As the days droned on, I spent my time watching horror movies. The lights would be turned off and I would laugh bitterly during every gruesome kill. Horror movies were one of the few things that I didn’t hate. The fact that I watched them in the dark on Friday and Saturday nights, while most people were hanging out with friends made my parents nag nonstop about my social behavior. They would tell me that I need to spend time friends, and I would tell them that I didn’t want friends.

“Who are you?” I whispered, once again lying in bed and facing the girl of my dreams.
Ever since she had first spoken (albeit while mute), I had been hoping and wishing that whatever it was, be it a hallucination or paranormal event, whatever it was that allowed me to see her each morning would grant me the ability to interact with her even further. At the question, she batted her eyes coyly and rolled onto her back, letting the pale light passing through my window shine down upon her naked body. The girl looked at me, giving a sleepy smile as if waking up on a Sunday morning with nothing to do but doze.
“My name is…”
The name was spoken, entering my mind and drawing confusion. I repeated it, uttering the unexplainable noise even without understanding it. The noise was not a word, consonant, or vowel, it was like nothing found in nature or anything humans had ever created, it could not be compared to anything. As soon as I heard it, I completely forgot it, but even with it slipping my memory, I was somehow able to repeat the sound if I so desired. The girl smiled as I said her name back to her, as if what she had told me and what I had said was her real name, but my mind would not allow me to be aware of it.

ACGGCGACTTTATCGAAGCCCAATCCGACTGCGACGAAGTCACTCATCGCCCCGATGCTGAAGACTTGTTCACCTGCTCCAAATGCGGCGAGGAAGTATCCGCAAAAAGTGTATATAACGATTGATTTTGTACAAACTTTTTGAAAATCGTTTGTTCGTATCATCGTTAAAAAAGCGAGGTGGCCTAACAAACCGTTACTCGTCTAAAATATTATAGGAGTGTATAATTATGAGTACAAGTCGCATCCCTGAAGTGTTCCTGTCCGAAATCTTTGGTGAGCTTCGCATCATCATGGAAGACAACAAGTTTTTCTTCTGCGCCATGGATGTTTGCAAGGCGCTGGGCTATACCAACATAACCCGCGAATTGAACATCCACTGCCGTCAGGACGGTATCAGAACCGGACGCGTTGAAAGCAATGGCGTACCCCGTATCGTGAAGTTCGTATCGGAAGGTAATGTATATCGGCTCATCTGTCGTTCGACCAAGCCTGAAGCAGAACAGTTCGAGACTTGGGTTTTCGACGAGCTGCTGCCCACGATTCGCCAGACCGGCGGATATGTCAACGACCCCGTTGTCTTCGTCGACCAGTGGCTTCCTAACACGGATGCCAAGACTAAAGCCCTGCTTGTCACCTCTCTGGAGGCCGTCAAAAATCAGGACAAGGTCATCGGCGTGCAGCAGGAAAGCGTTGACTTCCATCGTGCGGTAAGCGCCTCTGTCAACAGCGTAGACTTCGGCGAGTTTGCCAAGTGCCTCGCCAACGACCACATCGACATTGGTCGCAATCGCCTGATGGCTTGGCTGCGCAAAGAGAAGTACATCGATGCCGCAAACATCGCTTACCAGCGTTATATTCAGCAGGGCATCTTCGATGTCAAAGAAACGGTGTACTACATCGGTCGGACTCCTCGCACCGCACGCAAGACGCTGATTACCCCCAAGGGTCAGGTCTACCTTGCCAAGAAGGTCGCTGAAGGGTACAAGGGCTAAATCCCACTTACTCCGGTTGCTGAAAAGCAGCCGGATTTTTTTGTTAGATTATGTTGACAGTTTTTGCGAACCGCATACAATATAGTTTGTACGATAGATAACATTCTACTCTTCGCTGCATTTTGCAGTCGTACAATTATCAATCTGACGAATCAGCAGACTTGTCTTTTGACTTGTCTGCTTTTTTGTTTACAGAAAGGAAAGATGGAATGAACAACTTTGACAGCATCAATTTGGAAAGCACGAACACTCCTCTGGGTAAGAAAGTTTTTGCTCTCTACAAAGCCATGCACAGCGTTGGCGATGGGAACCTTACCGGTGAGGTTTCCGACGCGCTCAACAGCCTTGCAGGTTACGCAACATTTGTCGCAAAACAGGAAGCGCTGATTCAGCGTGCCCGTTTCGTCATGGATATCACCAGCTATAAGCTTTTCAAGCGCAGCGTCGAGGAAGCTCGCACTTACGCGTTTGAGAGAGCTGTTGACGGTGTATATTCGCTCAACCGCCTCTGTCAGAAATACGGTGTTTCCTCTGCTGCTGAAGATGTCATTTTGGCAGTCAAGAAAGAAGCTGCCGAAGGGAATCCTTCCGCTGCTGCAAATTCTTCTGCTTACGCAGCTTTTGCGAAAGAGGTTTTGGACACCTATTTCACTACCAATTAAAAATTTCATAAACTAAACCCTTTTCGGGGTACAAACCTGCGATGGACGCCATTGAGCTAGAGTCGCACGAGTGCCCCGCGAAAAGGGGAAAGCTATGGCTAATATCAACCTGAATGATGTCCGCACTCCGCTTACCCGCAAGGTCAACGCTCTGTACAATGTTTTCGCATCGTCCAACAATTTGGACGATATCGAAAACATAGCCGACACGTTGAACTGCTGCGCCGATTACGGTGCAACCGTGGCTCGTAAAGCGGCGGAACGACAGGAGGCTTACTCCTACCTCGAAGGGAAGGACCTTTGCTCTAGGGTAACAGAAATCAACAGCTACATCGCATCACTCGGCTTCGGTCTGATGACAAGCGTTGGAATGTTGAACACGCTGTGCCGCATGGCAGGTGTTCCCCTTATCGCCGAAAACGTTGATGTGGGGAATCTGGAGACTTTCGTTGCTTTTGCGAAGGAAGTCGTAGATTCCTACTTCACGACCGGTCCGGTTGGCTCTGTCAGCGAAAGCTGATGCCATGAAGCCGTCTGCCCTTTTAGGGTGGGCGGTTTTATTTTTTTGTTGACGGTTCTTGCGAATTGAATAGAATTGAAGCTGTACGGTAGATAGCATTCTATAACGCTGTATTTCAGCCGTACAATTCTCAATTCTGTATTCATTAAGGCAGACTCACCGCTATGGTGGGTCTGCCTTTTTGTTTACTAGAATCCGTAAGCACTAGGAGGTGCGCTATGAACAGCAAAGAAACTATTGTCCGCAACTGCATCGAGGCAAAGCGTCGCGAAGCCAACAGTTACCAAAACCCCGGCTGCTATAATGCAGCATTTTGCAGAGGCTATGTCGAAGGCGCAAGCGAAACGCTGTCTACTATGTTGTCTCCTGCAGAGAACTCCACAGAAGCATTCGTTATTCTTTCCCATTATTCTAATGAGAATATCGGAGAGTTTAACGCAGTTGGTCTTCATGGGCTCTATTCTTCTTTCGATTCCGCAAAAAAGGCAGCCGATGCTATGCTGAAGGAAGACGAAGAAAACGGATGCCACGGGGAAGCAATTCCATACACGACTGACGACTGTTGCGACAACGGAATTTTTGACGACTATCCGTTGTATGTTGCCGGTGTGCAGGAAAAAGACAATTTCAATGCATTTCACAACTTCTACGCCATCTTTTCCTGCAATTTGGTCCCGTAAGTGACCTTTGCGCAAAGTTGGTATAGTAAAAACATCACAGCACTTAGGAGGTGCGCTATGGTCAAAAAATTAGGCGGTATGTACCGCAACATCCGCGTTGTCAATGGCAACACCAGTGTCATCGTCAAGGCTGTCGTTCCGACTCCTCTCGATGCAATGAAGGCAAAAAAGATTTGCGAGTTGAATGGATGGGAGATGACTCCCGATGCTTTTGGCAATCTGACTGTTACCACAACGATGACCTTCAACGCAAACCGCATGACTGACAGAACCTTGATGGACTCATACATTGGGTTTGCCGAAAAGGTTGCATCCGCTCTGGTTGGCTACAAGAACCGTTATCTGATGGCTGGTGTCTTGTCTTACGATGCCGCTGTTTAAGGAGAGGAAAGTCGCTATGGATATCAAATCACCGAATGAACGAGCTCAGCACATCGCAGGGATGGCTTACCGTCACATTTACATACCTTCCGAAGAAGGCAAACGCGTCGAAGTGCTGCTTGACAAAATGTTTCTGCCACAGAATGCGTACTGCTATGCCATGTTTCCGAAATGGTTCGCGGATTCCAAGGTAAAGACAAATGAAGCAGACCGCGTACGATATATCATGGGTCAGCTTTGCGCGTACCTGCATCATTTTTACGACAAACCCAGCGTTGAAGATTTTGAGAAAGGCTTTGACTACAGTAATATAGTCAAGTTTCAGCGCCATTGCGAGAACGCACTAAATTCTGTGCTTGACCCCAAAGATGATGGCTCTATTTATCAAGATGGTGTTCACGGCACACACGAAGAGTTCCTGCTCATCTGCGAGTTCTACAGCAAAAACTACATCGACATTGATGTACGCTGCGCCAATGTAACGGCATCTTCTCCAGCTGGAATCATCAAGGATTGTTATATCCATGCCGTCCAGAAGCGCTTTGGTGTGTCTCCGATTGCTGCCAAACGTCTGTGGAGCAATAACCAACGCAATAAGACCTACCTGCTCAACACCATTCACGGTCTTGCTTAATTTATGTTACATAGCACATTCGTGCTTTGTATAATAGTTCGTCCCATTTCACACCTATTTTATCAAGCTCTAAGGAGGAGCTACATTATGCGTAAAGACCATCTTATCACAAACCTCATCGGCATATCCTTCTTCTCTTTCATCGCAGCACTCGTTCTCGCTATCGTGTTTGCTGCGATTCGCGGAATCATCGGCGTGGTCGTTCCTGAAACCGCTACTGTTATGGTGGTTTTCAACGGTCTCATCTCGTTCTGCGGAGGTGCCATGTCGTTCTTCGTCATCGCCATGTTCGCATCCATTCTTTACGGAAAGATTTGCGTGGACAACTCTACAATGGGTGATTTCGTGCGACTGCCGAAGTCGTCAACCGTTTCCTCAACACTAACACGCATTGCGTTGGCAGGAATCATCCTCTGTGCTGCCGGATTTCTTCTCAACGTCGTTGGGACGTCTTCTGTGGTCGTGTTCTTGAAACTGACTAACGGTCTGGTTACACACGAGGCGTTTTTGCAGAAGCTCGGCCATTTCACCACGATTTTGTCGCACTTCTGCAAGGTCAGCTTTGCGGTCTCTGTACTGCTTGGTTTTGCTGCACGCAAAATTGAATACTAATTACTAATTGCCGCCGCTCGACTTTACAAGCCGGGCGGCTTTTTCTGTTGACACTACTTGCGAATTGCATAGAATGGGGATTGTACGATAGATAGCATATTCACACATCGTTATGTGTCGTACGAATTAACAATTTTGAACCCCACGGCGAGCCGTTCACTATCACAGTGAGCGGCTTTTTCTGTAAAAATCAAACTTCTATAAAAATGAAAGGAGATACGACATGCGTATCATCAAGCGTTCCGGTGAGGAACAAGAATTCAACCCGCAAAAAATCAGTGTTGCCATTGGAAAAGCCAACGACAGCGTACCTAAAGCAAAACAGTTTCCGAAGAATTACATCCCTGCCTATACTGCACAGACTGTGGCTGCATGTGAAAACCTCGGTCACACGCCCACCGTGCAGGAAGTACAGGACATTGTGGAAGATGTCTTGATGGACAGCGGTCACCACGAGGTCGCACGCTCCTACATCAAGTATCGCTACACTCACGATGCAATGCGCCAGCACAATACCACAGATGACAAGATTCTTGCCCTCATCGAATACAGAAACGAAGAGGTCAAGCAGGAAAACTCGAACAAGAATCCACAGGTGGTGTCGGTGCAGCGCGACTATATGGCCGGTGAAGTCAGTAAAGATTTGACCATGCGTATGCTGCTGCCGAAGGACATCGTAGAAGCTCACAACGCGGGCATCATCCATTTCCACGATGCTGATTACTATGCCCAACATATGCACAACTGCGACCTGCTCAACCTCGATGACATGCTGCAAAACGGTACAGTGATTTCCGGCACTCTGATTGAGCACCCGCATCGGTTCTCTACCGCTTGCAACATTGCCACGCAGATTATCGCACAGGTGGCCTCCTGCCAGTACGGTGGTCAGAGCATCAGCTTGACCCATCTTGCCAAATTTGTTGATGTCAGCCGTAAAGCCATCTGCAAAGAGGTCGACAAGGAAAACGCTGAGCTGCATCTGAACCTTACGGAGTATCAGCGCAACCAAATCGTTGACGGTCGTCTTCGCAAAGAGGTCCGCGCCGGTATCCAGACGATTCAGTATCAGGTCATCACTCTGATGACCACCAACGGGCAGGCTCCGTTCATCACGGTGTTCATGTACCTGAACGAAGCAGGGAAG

“Who are you?” I again asked.
The girl smiled and repeated her statement as well. This time, I instead focused on her voice. This was the first time I had ever heard it, and it was more beautiful than I ever imagined. Clear as the chiming of a bell but soft as the coos of pigeons, the sound of the three words preceding the blur that masked her name was like a lullaby.
“What are you?”
Breaking character, the girl moved towards me, slowly yet suddenly, and nearly making me jump. She brought her face up to mine, our lips almost touching while we stared into each other’s eyes and exchanged the same breath.
“Wait for me,” she murmured, pulling away and disappearing.

I stepped into the school on the first of November, and it was as if time stopped upon my arrival. Everyone was standing like statues while staring at me with both fear and admiration. With my usual stony scowl and gray hood pulled up, I took a pain pill and proceeded to my locker. I was walking with a limp, for I had suffered a seizure in the shower earlier that morning and banged my leg. My dad was now adding a guardrail in case of another seizure.
After I stopped off at my locker, people started bombarding me with questions as they had done on my first day back. They asked me to tell them what happened in the locker room, even though the guys in there had already retold it a thousand times. They also asked me to repeat what I had said about my cancer, for that had been the first time I had actually described it to someone. I just ignored all of the questions, acting like they weren’t there. There was no reason to answer, even if it was just to be polite. They meant nothing to me, and once I graduated in the spring, I would never see them again.

I was lying in bed, holding a joint the size of a cigar. I had bought all the weed I could off that Mike guy and told him that he had better have more when I came back. If I was going to blow my savings on pot, I might as well get some customer service. I always had a few hours to myself after every school day, my siblings would be hanging out with friends or be playing sports and my parents would be at work, leaving me with the house.
Lighting up one end of the joint, I took a deep puff and immediately began coughing and hacking. Ok, maybe I should take it slower…